6. Y. C. Chung, H. H. Chen, M. L. Yeh: Vinegar for Decreasing Catheter-Associated Bacteriuria in Long-Term Catheterized Patients : A Randomized Controlled Trial. In: ''Biological research for nursing'' epub 2011. doi:10.1177/1099800411412767. PMID 21708892.

The case of the one hand clapping

Fatty acid synthesis happens alike in all organisms. Like an assembly line parts are hung onto a template until it grows to a long chain. The template is fixed to a bench, the ACP protein domain, and half a dozen enzymes are at work around it, and with recurring activity, to perform the task until the required length results. In one of the steps an acyl moiety is fused to a malonyl moiety and the chain so elongated. Imagine my surprise when I found everywhere the reaction depicted as

acyl-ACP + malonyl-ACP = 3-oxoacyl-ACP + CO2 + ACP         [3]

Twice ACP? That would be fine in mitochondria or bacteria, as there the ACP domain is on a separate protein and, well, let's just take two of them. But in animals' cytosol all enzymatic and ACP domains are on a single enzyme, the fatty acid synthase (FAS). Now, this FAS is a dimer in nature, which could account for the second ACP. Theoretically. We learn from the literature[1] that both monomers are sandwiched in a way that both ACP domains are far apart. Moreover, it is known[2] that the dimer can only contain one phosphopantethein (PPT) per dimer, and this also means, only one usable ACP domain.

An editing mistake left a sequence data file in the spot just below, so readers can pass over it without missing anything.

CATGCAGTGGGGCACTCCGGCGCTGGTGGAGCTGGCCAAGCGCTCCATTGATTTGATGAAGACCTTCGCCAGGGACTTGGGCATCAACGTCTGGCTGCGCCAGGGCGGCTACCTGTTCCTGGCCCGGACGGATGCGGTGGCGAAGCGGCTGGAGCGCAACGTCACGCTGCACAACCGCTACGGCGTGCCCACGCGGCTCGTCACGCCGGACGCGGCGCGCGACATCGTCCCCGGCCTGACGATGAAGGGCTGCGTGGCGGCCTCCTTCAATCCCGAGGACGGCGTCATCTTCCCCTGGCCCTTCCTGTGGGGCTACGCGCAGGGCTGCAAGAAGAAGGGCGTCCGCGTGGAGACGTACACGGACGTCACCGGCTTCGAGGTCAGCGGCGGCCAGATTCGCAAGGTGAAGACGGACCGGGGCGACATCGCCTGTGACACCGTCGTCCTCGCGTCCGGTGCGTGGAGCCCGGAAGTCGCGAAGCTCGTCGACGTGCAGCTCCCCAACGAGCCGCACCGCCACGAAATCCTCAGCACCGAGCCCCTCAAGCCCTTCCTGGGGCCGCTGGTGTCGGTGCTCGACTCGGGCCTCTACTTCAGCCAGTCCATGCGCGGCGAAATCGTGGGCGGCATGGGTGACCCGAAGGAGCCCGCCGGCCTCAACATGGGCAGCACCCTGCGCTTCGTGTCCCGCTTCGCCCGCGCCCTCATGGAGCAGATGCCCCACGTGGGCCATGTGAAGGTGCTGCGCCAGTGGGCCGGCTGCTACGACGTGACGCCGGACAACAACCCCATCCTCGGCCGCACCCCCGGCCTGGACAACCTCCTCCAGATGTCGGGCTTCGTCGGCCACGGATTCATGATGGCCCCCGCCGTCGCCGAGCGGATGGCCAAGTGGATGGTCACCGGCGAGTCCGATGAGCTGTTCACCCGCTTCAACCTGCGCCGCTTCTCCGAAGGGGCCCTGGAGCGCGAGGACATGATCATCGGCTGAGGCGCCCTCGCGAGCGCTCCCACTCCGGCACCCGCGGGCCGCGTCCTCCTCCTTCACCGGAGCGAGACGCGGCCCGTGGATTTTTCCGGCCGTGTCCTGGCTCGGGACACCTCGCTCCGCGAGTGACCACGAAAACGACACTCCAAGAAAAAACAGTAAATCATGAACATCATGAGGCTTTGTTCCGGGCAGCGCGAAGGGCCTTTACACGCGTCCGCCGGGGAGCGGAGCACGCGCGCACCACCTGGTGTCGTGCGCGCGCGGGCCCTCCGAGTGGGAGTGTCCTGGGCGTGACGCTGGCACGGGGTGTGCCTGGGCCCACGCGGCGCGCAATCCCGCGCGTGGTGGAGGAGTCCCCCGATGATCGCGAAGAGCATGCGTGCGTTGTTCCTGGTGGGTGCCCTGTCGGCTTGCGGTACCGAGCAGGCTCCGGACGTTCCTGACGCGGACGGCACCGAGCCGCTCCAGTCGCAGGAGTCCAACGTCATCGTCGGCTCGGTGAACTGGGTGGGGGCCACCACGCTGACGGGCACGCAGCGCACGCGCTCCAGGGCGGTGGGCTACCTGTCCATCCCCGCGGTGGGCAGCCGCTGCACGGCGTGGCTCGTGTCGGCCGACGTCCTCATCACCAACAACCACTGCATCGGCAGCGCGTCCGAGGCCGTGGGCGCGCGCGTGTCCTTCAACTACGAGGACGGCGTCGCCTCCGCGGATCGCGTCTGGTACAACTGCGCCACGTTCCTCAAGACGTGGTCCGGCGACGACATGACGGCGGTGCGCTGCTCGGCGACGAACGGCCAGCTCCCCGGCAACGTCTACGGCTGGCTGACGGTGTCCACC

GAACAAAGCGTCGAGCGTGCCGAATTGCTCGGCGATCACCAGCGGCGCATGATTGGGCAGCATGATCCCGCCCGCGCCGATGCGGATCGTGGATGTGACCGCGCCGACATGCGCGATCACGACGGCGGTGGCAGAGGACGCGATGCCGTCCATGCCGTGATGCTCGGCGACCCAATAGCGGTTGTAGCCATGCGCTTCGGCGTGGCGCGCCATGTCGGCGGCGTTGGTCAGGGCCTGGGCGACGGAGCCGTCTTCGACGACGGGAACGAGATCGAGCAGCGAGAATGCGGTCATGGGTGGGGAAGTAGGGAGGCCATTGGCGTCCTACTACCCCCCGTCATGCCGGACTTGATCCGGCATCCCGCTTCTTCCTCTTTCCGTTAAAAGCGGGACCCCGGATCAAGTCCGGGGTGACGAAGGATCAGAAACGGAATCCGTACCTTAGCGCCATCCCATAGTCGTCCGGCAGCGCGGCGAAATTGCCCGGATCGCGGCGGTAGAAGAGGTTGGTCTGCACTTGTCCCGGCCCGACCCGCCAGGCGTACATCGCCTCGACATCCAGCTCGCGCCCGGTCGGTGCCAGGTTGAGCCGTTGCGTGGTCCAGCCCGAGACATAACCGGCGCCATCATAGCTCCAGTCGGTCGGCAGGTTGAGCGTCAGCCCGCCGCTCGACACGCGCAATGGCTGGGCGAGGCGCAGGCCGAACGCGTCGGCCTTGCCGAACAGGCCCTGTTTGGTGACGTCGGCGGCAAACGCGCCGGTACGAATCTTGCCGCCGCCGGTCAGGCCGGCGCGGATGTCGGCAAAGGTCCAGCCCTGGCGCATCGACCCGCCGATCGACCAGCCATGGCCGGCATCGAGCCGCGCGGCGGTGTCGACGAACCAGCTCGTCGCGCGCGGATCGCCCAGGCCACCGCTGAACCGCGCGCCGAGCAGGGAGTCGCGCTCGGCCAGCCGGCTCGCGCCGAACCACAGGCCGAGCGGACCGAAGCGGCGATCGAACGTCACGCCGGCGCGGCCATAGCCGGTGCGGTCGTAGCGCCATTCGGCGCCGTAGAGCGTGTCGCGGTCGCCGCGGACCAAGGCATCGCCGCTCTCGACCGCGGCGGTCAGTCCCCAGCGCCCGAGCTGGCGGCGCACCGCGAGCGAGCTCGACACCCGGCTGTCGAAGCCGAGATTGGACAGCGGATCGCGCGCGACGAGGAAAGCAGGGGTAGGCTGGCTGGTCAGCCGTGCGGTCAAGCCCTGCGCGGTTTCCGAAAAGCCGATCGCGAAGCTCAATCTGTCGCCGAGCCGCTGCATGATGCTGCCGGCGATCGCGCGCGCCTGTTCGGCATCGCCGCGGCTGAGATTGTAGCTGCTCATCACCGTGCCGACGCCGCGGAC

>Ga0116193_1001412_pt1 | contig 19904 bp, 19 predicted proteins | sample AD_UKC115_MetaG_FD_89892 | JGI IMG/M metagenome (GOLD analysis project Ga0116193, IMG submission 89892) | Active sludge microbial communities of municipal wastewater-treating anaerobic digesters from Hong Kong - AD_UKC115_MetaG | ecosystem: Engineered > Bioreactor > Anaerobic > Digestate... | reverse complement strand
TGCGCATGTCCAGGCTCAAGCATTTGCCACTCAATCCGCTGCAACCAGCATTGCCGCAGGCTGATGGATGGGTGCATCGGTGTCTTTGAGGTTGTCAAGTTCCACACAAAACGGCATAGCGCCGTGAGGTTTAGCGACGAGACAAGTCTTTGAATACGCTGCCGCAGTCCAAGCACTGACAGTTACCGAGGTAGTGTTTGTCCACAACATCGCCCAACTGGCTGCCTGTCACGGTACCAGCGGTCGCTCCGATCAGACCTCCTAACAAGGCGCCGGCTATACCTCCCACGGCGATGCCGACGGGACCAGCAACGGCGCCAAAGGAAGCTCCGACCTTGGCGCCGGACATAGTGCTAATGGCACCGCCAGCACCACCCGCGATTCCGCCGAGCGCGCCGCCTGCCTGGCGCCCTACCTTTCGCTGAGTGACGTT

Well, I would say one of the ACPs in the reaction actually is CoA in cytosol of animals but who is inclined to show it experimentally? Certainly not the pharma industry. The subject of mostly known physiology is boring, nothing wholly surprising or monetary is to expect. It's all Unsexy Science!

1. A. Witkowski, V. S. Rangan et al.: Structural organization of the multifunctional animal fatty-acid synthase. In: European journal of biochemistry / FEBS 198, Nr 3, June 1991, 571–579. PMID 2050137
2.  A. Jayakumar, M. H. Tai et al.: Human fatty acid synthase: properties and molecular cloning.'' In: ''Proceedings of the National Academy of Sciences of the United States of America'' V 92, Nr 19, September 1995, 8695–8699. PMID 7567999. PMC 41033
3. IUBMB Enzyme Nomenclature, EC Website

About this blog

Half the cup was full when my urologist told me the only medicine that can acidify urine was no longer paid by german health insurance, due to missing evidence of its activity, despite all urologists knowing about it. However, I do not complain about this decision, as it is in line with refusal to pay for quack homeopathics and other nonsense. The second half of the cup filled when I researched physiology data about fatty acid synthesis and found an apparently unrecognized problem. As this is not the first (or even the dozenth) time I find a hole in our physiological knowledge about humans, it finally got me started for a collection of such knowledge holes, as there is no database I could contribute these to.

Now you know what to expect. I am a private biocurator who normally reads papers about the tuberculosis bacterium to create a database that contains physiology knowledge about this organism. Such databases are used by laboratory researchers to make sense of experimental data from microarrays and other high-throughput experiments. So you can say I have an overview. And I see that, frequently, not all experiments are done that would be necessary to elucidate a pathway or process because, admit it, it's just sexier to find something unexpected. This means, however, that researchers rely on others to do the work. This expectation is rarely fulfilled. Which leaves us with knowledge holes. Which ones? Read this blog.